Ebola Czar, We Hardly Knew Ye

Ron Klain, who plans on leaving the White House early next year, has been a target of frequent criticism.
Photograph By: Bloomberg/Getty Images

After less than two months on the job, the Obama administration's Ebola response coordinator, Ron Klain, has already planned his return to the private sector, according to Fortune magazine

Klain has committed to former AOL chief Steve Case that by March 1, he’ll be back on the job as president of Case Holdings and general counsel for Case’s venture firm Revolution LLC, Case tells Fortune. An administration official confirmed the plan.

This puts a damper on speculation that Klain might take over for John Podesta, the counselor to President Barack Obama who is leaving the White House early next year.

It also puts an end to one of the administration’s least effective public-relations moves. While it’s hard to say how much of the eventually successful response to Ebola in the U.S. is due to Klain’s contributions, it’s easy to track how much of the criticism he drew. 

From the beginning, Obama was pressured to hire a czar by politicians who wanted to assure their constituents that there was firm leadership in place. The implication was that the administration lacked a decent manager to oversee the response.

“From spending time in Arizona, my constituents are not comforted,” noted czar hater Senator John McCain said on Oct. 13 during an interview on CNN’s “State of the Union,” just after the first Dallas health care worker was diagnosed with Ebola. “There has to be more reassurance given to them. I would say that we don’t know exactly who’s in charge. There has to be some kind of czar.”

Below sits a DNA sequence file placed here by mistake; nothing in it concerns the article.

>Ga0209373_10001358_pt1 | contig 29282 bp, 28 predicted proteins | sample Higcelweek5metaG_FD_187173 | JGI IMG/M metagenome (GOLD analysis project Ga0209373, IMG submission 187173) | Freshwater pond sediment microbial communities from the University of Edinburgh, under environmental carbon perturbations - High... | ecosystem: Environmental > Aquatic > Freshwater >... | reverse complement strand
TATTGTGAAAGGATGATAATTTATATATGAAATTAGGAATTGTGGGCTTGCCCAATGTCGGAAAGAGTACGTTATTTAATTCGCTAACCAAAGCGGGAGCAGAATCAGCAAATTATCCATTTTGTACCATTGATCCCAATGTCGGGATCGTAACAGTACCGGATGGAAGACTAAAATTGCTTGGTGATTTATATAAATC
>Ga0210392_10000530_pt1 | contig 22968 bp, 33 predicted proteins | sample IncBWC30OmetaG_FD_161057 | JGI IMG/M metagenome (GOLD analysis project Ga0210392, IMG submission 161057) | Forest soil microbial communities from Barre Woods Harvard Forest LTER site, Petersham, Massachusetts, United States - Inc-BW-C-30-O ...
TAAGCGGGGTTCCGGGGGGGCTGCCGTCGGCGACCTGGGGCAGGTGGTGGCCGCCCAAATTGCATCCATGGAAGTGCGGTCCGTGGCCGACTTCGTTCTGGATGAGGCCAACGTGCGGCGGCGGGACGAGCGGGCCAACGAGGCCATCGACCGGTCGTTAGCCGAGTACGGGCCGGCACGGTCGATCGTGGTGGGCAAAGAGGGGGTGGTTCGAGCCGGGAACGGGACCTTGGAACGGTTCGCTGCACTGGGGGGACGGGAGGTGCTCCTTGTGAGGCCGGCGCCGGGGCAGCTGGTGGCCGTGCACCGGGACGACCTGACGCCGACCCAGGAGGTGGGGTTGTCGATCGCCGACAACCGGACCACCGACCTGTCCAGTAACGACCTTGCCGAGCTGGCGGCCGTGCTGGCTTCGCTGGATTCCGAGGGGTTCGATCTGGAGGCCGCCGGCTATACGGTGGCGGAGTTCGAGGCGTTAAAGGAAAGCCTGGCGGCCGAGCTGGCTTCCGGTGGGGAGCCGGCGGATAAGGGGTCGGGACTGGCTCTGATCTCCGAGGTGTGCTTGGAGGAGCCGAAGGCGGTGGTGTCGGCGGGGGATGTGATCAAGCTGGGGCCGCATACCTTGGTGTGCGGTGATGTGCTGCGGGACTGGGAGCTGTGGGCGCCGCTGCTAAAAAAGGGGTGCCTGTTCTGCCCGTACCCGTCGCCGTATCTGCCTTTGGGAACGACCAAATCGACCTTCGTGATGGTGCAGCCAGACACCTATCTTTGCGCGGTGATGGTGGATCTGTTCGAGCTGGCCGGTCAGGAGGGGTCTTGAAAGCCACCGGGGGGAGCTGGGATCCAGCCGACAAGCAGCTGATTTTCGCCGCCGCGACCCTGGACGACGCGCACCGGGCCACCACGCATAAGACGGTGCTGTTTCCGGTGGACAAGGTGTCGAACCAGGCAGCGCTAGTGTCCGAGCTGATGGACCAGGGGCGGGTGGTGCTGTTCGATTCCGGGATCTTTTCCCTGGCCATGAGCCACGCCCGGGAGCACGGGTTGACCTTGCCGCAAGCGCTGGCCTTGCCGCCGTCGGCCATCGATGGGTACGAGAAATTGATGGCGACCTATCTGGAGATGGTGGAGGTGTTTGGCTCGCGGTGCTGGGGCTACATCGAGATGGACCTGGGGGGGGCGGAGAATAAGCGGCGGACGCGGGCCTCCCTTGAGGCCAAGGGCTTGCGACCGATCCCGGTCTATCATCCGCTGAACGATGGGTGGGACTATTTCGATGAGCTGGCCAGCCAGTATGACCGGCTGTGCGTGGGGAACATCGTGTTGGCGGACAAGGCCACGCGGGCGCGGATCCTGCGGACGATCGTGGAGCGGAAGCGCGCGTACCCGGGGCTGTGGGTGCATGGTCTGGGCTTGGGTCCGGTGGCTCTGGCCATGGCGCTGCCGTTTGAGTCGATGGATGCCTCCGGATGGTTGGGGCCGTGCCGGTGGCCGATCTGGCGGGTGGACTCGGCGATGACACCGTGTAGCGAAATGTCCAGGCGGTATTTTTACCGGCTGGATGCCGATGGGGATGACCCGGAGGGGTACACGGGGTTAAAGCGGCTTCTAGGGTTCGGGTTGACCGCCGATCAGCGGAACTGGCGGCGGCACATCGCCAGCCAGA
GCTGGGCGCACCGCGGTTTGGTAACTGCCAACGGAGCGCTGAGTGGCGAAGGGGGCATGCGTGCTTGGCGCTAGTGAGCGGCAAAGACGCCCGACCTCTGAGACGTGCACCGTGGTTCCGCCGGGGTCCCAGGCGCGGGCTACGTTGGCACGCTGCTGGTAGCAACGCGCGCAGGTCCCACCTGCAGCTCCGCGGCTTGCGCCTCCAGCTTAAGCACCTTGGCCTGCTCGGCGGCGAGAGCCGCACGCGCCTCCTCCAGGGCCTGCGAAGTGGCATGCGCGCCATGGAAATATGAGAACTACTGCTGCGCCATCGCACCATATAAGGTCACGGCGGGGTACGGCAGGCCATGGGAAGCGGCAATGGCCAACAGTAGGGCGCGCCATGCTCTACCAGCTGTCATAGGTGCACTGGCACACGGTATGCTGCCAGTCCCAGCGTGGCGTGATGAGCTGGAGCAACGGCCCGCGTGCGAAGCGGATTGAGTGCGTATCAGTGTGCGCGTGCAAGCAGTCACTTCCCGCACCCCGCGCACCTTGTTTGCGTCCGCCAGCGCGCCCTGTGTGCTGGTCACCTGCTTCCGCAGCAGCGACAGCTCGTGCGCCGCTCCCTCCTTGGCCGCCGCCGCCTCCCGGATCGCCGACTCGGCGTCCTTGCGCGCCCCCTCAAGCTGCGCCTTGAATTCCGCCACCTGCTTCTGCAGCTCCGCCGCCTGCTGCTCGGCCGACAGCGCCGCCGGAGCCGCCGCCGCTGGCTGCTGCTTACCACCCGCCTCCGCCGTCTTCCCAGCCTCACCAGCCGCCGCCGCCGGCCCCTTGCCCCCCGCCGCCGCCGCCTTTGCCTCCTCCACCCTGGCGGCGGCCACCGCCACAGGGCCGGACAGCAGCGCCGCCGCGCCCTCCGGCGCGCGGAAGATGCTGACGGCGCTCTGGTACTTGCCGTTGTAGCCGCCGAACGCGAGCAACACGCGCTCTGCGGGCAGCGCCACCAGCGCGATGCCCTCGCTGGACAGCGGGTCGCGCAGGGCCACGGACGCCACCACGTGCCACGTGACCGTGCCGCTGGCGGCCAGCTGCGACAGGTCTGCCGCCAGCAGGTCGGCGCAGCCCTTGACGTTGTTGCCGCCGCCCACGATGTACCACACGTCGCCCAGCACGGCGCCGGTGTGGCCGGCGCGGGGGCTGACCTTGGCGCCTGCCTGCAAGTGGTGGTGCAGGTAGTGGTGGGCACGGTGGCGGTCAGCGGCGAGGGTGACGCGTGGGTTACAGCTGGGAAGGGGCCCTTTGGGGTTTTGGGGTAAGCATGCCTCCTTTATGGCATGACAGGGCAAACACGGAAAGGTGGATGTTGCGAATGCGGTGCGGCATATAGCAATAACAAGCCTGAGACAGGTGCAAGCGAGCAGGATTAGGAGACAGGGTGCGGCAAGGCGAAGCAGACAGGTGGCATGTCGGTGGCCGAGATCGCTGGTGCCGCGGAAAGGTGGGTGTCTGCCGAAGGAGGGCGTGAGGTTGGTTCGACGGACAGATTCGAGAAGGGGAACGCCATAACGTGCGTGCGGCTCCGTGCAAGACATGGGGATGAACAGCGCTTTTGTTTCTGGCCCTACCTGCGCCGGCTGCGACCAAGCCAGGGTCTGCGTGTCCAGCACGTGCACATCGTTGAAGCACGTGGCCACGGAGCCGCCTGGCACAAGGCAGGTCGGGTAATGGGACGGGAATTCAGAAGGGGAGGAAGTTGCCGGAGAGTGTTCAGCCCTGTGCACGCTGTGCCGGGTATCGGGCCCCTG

By caving to those kinds of demands, some argued that the president seemed to be admitting that the administration didn’t have things under control. “Ron Klain is a great guy, smart, couldn’t be a better guy,” Shirley Anne Warshaw, a presidential expert at Gettysburg College, told the New York Post. “But to have any Ebola czar is huge mistake. This says we lack confidence in our own HHS, in our public health system.”

During the weeks since Klain took the job, he’s been criticized for his lack of medical experience, by both conservatives and “Saturday Night Live”; for not attending congressional hearings; and for not being a major presence in the media.



The problem with Klain’s behind-the-scenes approach was that the people who wanted an Ebola czar expected someone who would be very obvious about the work that he or she was doing. 

Instead, we got someone who “has been shuttling between different agencies and the White House to make sure everyone’s on the same page, working to speed up bureaucratic processes, and making sure the individual pieces fit into the administration’s broader Ebola strategy,” as MSNBC reported, citing people familiar with his work. 

In his own words, Klain told an audience at Georgetown University on Friday that he was hired for his experience managing multiple agencies. “I never feel as un-czar-y as when I’m trying to deal with this complicated patchwork of federal, state and local systems,” he said, according to the Los Angeles Times

Now that there are no cases of Ebola in the U.S., concern has quieted about travel bans, epidemics and the competency of the Centers for Disease Control and Prevention. Case told Fortune that Klain is “perfectly fine” not getting credit for the work he’s done, but it’s not clear how much credit he actually deserves.

Then again, not becoming a congressional target might be the only thanks he needs.